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William Polk "Gotch" Hardeman
Birth: Nov. 4, 1816
Death: Apr. 8, 1898

Civil War Confederate Brigadier General. William Hardeman was born into the influential Hardeman family on November 4, 1816 in Williamson County, Tennessee. His father and uncle were Thomas and Bailey Hardeman, respected frontiersmen and soldiers during the War of 1812, and his mother Mary was the aunt of United States president James K Polk. Brought up in privilege, he attended the University of Nashville and in 1835 moved with the rest of the large Hardeman clan to Texas. Like his relations, he quickly became involved in the Texas secession movement, first fighting in the Battle of Gonzales, then as part of a relief troop sent to the Alamo, albeit arriving after the Alamo had fallen. He fell ill during an assignment to recruit more troops, keeping him from participating in the decisive Battle of San Jacinto. Once Texas had won its independence, he signed on with the Texas Rangers and fought Indians in the west Texas frontier from 1837 to 1842, notably at Wallace's Creek, the Cordova campaign and the Battle of Plum Creek. Once Texas was annexed into the United States, he joined the Guadalupe Valley Rangers under Zachary Taylor as a scout and fought in the Mexican War at Encarnacion and Buena Vista. Once a truce was declared, he headed home to his plantation in Guadalupe County and worked his estate. In 1861, Texas voted to side with the Confederate cause during the U.S. Civil War, and William returned to military service after fifteen years of retirement. He built a force of over eight hundred men from his neighboring counties, forming the Fourth Texas Cavalry Regiment under General Henry Sibley. He fought at Valverde and was twice wounded when he charged the artillery battery, successfully commanded the defense of the Albuquerque supply depot against a much larger Union battalion, and after his efforts in the Red River campaign he was given command of the Fourth Texas Cavalry. After two more successes at Yellow Bayou and Franklin, he was promoted to brigadier general. With the surrender of the South at Appomattox, he was forced to flee to Mexico and served for a time as a commander in Maximilian's army. Returning to Texas in 1866, he helped found Texas A&M University and worked as a railroad inspector until he died on April 8, 1898 of Bright's disease. In recognition of his service to the Republic, he was laid to rest with full honors at the Texas State Cemetery in Austin. (bio by: Screwtape)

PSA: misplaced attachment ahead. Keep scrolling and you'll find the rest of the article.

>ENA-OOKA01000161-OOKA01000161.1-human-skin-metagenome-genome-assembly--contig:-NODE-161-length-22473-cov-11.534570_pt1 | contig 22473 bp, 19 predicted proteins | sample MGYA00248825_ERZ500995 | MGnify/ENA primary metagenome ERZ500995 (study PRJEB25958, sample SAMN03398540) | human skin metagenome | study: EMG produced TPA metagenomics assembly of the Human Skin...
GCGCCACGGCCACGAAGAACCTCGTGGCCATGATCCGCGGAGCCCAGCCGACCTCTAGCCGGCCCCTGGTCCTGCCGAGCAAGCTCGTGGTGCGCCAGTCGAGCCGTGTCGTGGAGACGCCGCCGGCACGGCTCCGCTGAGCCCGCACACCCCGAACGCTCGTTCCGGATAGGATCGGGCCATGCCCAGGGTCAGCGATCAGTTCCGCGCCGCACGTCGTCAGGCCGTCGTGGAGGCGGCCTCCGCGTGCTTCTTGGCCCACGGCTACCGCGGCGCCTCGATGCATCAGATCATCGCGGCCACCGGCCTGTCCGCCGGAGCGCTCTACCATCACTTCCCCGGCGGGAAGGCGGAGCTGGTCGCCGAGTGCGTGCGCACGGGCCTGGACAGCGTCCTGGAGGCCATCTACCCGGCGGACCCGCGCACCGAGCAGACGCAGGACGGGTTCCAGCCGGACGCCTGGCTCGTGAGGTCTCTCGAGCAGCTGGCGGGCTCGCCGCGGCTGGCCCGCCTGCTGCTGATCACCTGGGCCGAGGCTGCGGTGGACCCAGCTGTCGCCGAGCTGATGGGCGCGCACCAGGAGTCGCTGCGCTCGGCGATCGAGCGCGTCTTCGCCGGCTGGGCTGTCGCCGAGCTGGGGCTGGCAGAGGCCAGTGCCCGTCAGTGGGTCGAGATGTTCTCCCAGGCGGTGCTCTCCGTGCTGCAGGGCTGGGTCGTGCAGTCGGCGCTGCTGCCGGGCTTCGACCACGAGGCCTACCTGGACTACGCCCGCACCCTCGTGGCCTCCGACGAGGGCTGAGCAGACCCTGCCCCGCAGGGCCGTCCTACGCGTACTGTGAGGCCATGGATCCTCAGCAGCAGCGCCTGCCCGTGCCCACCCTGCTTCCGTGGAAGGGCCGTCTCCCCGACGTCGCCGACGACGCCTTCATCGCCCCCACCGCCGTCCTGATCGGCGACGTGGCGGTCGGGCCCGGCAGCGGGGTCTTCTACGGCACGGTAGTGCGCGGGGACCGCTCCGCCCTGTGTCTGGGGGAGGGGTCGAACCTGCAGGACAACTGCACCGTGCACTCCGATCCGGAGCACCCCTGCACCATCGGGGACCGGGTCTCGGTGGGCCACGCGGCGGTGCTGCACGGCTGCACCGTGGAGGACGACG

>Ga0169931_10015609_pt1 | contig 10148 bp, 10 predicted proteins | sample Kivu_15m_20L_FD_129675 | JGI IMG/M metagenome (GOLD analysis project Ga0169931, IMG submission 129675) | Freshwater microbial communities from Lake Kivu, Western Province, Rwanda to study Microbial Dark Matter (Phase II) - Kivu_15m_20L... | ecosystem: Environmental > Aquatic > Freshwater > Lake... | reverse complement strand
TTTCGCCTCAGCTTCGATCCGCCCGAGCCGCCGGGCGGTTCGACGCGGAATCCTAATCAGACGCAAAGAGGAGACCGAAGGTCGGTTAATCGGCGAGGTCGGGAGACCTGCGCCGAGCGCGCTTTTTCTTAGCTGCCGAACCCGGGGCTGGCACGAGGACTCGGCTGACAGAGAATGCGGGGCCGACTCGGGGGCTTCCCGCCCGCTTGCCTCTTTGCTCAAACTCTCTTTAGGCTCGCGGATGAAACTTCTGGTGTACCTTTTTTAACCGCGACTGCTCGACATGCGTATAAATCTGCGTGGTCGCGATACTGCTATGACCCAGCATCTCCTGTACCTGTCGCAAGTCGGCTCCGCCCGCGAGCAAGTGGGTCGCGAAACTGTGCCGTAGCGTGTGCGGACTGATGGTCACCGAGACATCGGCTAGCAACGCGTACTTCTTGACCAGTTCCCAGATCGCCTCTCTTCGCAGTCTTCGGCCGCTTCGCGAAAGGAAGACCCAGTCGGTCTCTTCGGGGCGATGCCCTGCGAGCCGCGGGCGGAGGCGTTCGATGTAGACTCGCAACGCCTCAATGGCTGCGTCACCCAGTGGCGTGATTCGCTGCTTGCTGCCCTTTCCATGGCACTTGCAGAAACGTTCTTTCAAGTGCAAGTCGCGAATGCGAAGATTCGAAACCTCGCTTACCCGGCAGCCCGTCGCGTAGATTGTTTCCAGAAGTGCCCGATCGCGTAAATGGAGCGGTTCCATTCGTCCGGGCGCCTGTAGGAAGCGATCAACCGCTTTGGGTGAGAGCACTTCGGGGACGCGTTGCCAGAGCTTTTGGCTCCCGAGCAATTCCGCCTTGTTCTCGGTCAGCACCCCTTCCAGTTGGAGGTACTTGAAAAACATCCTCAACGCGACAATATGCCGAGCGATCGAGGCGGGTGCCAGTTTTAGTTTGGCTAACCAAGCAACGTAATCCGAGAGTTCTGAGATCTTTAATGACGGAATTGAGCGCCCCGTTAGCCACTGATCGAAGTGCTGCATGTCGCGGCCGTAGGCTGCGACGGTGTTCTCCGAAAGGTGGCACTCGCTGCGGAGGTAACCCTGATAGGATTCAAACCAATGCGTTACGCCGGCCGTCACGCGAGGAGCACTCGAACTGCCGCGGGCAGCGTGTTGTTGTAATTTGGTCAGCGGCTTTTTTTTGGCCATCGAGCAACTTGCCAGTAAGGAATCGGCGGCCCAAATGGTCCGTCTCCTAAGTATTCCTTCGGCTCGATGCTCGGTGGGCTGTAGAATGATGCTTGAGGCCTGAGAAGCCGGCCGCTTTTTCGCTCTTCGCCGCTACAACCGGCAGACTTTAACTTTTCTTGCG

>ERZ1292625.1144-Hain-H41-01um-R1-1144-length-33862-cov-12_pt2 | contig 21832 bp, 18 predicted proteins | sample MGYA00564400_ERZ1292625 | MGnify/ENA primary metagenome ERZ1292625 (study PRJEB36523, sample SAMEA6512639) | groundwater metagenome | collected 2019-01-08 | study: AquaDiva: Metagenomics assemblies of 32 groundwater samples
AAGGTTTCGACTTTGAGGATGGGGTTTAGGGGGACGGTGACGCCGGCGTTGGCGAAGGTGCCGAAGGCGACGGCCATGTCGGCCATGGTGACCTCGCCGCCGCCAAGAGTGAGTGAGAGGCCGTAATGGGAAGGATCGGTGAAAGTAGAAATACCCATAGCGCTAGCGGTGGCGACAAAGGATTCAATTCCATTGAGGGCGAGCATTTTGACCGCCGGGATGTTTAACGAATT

Family links: 
  Thomas Jones Hardeman (1788 - 1854)
  Mary Ophelia Polk Hardeman (1785 - 1835)
  Mary Elizabeth Collins Hardeman (1841 - 1911)
  Thomas Monroe Hardeman (1814 - 1862)*
  William Polk Hardeman (1816 - 1898)
*Calculated relationship
Texas State Cemetery
Travis County
Texas, USA
Plot: Republic Hill Section 1 Row K Number 27
GPS (lat/lon): 30.26528, -97.72712
Maintained by: Find A Grave
Record added: Jul 12, 2000
Find A Grave Memorial# 10888
William Polk Gotch Hardeman
Added by: ronald deavy
William Polk Gotch Hardeman
Added by: Graveaddiction
William Polk Gotch Hardeman
Added by: Burl Kennedy
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- Alan Brownsten
 Added: Apr. 8, 2015
Thank you for your service to our beloved South during the Civil War, and your dedication and service to our great state of Texas. Rest in peace, job well done.
- Lynda Duncan Miles
 Added: Dec. 1, 2014

- Annie H Darracott 791, UDC - Lakeland, FL
 Added: Nov. 4, 2014
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